This past January, the long-awaited revision to the Federal Policy for the Protection of Human Subjects, known as the “Common Rule,” was published in the Federal Register. Although there has been talk of pushing back the compliance date, the bulk of changes made by the Revised Common Rule are still currently set to go in effect on January 19, 2018.
The Common Rule is the set of regulations governing clinical research involving human subjects conducted or sponsored by the federal government agencies and departments that have adopted the rule (including the U.S. Department of Health and Human Services and the Food and Drug Administration among others). The revisions were the first in well over a decade and were intended to modernize the rule.
These revisions touch on many areas of interest. Of note, the revised rule adds new definitions and revises existing definitions in the rule, including a new definition of “clinical trial,” an expanded definition of “human subject” to cover the collection of identifiable biospecimens, and a revised definition of “research” to carve out four additional categories of excluded activities. The Revised Common Rule adds new elements of informed consent and updates the exemptions to the rule (both revising the existing exemptions and exempting secondary research under set conditions). Also among the changes is the elimination of the requirement of continuing review for many minimal risk studies.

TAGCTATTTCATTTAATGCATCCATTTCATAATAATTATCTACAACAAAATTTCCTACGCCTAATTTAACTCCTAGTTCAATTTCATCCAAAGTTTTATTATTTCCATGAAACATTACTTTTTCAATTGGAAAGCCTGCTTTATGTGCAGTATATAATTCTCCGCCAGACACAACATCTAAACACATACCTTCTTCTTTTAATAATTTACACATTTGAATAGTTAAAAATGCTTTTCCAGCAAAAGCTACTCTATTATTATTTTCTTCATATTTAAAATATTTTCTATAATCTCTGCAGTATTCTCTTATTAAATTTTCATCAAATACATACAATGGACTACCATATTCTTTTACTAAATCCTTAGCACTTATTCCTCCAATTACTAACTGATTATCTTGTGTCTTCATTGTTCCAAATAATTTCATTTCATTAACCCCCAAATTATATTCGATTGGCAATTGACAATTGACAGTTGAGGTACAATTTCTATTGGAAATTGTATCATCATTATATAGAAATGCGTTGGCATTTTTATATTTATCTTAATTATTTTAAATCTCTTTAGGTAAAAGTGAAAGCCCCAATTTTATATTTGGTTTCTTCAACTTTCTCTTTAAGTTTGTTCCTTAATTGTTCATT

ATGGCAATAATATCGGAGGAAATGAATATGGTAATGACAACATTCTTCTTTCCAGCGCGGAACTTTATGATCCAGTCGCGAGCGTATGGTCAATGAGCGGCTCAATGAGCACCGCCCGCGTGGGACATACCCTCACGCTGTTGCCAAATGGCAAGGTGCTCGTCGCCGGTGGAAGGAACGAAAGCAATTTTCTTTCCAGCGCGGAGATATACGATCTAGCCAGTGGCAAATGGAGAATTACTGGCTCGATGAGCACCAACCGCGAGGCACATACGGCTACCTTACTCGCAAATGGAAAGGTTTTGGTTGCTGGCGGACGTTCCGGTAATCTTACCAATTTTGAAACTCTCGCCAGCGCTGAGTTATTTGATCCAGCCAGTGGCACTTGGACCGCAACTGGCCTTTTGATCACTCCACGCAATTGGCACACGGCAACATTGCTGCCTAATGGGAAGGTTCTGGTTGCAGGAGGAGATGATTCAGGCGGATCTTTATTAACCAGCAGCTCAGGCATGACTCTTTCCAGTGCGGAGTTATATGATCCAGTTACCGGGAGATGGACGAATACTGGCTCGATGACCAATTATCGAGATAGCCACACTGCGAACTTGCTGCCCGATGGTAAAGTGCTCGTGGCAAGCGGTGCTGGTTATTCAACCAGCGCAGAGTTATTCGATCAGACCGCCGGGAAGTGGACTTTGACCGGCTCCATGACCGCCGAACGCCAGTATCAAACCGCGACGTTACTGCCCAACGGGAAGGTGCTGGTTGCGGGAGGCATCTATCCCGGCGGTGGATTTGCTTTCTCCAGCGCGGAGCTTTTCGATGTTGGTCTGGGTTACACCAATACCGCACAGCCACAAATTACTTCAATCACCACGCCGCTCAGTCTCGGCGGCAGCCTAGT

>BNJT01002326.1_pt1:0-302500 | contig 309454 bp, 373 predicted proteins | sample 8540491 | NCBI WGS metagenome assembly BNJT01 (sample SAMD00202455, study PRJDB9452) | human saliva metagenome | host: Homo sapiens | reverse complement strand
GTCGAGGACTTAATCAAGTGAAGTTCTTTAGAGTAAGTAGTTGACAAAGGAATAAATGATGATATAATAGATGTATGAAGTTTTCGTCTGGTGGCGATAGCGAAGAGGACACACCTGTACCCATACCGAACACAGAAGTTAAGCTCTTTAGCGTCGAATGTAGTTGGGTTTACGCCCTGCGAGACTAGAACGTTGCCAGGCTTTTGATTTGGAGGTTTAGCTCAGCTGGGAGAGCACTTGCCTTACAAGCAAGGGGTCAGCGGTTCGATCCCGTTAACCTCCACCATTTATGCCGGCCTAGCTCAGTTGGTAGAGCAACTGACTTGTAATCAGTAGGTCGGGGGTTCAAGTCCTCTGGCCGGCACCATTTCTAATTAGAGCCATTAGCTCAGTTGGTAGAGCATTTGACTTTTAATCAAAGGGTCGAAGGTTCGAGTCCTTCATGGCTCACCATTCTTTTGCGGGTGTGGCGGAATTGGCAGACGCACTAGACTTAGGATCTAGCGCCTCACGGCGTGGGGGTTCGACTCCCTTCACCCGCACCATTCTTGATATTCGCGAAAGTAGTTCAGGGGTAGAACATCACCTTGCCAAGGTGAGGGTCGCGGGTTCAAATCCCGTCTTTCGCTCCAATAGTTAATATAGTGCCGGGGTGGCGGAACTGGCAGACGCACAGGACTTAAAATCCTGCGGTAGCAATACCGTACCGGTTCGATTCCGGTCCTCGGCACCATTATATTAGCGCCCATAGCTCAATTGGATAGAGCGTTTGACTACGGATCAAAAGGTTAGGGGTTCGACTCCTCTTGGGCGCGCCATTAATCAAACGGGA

To comply with the Revised Common Rule, entities engaged in covered research will need to train their staff and make operational changes affecting their IRBs, informed consent, secondary research, and possibly Federalwide Assurances (FWAs) among others. With the exception of revisions relating to cooperative research, the implementation date for the changes is currently January 19, 2018. Even if that date is delayed as is rumored, it is important to start evaluating what needs to be done to comply as soon as possible if the organization has not already done so.